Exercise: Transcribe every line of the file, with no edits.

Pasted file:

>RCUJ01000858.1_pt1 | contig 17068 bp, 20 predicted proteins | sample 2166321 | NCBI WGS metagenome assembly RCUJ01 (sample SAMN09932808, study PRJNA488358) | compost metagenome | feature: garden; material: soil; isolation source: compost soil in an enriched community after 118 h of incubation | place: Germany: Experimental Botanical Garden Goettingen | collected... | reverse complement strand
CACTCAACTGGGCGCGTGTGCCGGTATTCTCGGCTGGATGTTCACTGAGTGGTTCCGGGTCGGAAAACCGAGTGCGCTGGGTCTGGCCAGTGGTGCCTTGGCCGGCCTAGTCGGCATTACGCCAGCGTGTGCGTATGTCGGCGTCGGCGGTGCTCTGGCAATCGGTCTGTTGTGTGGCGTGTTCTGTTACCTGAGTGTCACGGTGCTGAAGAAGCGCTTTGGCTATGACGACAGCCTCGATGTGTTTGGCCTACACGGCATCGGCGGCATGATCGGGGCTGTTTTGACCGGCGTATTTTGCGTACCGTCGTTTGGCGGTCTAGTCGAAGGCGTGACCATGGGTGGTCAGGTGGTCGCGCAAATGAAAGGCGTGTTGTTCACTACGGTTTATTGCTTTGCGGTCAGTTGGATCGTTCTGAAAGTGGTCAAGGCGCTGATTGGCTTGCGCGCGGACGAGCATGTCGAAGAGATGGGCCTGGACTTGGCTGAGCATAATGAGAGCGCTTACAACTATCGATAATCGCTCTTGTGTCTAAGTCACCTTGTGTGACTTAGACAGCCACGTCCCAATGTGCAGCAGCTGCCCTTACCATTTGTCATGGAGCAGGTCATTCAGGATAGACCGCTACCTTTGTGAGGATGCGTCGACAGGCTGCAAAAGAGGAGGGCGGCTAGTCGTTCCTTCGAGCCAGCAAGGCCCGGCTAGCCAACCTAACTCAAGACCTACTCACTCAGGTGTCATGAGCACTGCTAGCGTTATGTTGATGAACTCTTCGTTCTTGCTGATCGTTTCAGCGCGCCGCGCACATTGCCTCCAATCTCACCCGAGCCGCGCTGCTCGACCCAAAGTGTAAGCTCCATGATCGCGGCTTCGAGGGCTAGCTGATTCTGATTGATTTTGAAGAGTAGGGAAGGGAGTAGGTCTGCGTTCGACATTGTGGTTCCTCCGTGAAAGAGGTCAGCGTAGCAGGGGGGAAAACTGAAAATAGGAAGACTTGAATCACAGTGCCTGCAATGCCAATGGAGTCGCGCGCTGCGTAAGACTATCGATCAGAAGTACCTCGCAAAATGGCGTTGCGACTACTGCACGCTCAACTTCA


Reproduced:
>RCUJ01000858.1_pt1 | contig 17068 bp, 20 predicted proteins | sample 2166321 | NCBI WGS metagenome assembly RCUJ01 (sample SAMN09932808, study PRJNA488358) | compost metagenome | feature: garden; material: soil; isolation source: compost soil in an enriched community after 118 h of incubation | place: Germany: Experimental Botanical Garden Goettingen | collected... | reverse complement strand
CACTCAACTGGGCGCGTGTGCCGGTATTCTCGGCTGGATGTTCACTGAGTGGTTCCGGGTCGGAAAACCGAGTGCGCTGGGTCTGGCCAGTGGTGCCTTGGCCGGCCTAGTCGGCATTACGCCAGCGTGTGCGTATGTCGGCGTCGGCGGTGCTCTGGCAATCGGTCTGTTGTGTGGCGTGTTCTGTTACCTGAGTGTCACGGTGCTGAAGAAGCGCTTTGGCTATGACGACAGCCTCGATGTGTTTGGCCTACACGGCATCGGCGGCATGATCGGGGCTGTTTTGACCGGCGTATTTTGCGTACCGTCGTTTGGCGGTCTAGTCGAAGGCGTGACCATGGGTGGTCAGGTGGTCGCGCAAATGAAAGGCGTGTTGTTCACTACGGTTTATTGCTTTGCGGTCAGTTGGATCGTTCTGAAAGTGGTCAAGGCGCTGATTGGCTTGCGCGCGGACGAGCATGTCGAAGAGATGGGCCTGGACTTGGCTGAGCATAATGAGAGCGCTTACAACTATCGATAATCGCTCTTGTGTCTAAGTCACCTTGTGTGACTTAGACAGCCACGTCCCAATGTGCAGCAGCTGCCCTTACCATTTGTCATGGAGCAGGTCATTCAGGATAGACCGCTACCTTTGTGAGGATGCGTCGACAGGCTGCAAAAGAGGAGGGCGGCTAGTCGTTCCTTCGAGCCAGCAAGGCCCGGCTAGCCAACCTAACTCAAGACCTACTCACTCAGGTGTCATGAGCACTGCTAGCGTTATGTTGATGAACTCTTCGTTCTTGCTGATCGTTTCAGCGCGCCGCGCACATTGCCTCCAATCTCACCCGAGCCGCGCTGCTCGACCCAAAGTGTAAGCTCCATGATCGCGGCTTCGAGGGCTAGCTGATTCTGATTGATTTTGAAGAGTAGGGAAGGGAGTAGGTCTGCGTTCGACATTGTGGTTCCTCCGTGAAAGAGGTCAGCGTAGCAGGGGGGAAAACTGAAAATAGGAAGACTTGAATCACAGTGCCTGCAATGCCAATGGAGTCGCGCGCTGCGTAAGACTATCGATCAGAAGTACCTCGCAAAATGGCGTTGCGACTACTGCACGCTCAACTTCA